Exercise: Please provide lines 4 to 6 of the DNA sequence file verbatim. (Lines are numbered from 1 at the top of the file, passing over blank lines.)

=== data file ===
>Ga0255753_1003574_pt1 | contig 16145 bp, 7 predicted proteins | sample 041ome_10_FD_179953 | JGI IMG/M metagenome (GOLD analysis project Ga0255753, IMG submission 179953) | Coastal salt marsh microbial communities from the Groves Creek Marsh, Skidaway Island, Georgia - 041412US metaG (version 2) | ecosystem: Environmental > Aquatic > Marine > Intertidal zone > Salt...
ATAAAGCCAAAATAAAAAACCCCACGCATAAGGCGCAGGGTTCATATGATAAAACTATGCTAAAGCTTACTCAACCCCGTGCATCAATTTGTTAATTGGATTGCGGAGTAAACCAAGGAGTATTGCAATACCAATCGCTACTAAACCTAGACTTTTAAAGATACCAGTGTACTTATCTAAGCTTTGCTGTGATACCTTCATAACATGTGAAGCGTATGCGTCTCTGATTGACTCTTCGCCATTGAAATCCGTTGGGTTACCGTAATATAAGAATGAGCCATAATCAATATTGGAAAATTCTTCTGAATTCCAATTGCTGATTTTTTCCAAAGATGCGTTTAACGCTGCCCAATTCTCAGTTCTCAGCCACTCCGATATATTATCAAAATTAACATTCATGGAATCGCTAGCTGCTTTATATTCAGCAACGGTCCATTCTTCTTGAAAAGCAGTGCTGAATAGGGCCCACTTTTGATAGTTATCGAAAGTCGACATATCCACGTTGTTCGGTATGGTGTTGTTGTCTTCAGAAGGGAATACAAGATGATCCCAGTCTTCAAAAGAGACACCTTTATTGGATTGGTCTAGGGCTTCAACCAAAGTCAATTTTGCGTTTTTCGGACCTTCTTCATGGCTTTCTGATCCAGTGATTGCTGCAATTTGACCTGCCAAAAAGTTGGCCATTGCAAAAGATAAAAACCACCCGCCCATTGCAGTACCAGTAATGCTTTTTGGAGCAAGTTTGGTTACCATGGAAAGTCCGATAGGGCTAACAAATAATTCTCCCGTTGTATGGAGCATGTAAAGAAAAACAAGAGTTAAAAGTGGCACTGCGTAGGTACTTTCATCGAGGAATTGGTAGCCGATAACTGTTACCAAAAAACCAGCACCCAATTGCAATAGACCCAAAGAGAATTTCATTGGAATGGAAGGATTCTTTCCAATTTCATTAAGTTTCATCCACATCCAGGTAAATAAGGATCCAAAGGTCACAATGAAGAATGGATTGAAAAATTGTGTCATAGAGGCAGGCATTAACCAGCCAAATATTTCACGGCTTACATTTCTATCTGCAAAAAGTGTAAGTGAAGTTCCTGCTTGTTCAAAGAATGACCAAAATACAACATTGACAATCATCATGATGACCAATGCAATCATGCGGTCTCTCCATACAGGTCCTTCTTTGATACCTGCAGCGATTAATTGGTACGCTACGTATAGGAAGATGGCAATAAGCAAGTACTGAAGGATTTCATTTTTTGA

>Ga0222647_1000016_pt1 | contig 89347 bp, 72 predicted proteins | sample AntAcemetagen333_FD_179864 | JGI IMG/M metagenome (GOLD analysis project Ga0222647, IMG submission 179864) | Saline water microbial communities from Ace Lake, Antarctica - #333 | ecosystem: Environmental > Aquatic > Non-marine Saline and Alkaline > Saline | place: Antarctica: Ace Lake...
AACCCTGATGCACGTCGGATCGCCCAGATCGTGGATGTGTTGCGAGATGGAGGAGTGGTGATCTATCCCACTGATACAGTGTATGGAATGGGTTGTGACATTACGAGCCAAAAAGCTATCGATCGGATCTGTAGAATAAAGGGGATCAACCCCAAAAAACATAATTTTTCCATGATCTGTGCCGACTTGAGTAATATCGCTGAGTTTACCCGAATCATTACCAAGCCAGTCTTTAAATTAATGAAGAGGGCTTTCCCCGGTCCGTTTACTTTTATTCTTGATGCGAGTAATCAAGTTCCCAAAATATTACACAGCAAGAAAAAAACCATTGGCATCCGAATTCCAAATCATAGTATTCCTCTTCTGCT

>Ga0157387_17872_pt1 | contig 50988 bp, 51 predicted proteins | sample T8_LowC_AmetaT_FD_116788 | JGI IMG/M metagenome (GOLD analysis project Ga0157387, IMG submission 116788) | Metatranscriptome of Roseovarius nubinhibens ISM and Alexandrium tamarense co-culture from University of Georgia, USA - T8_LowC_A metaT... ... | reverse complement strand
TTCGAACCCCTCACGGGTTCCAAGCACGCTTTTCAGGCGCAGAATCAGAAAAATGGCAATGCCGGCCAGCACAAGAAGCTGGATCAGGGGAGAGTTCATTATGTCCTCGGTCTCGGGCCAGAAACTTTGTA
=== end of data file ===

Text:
AACCCTGATGCACGTCGGATCGCCCAGATCGTGGATGTGTTGCGAGATGGAGGAGTGGTGATCTATCCCACTGATACAGTGTATGGAATGGGTTGTGACATTACGAGCCAAAAAGCTATCGATCGGATCTGTAGAATAAAGGGGATCAACCCCAAAAAACATAATTTTTCCATGATCTGTGCCGACTTGAGTAATATCGCTGAGTTTACCCGAATCATTACCAAGCCAGTCTTTAAATTAATGAAGAGGGCTTTCCCCGGTCCGTTTACTTTTATTCTTGATGCGAGTAATCAAGTTCCCAAAATATTACACAGCAAGAAAAAAACCATTGGCATCCGAATTCCAAATCATAGTATTCCTCTTCTGCT

>Ga0157387_17872_pt1 | contig 50988 bp, 51 predicted proteins | sample T8_LowC_AmetaT_FD_116788 | JGI IMG/M metagenome (GOLD analysis project Ga0157387, IMG submission 116788) | Metatranscriptome of Roseovarius nubinhibens ISM and Alexandrium tamarense co-culture from University of Georgia, USA - T8_LowC_A metaT... ... | reverse complement strand
TTCGAACCCCTCACGGGTTCCAAGCACGCTTTTCAGGCGCAGAATCAGAAAAATGGCAATGCCGGCCAGCACAAGAAGCTGGATCAGGGGAGAGTTCATTATGTCCTCGGTCTCGGGCCAGAAACTTTGTA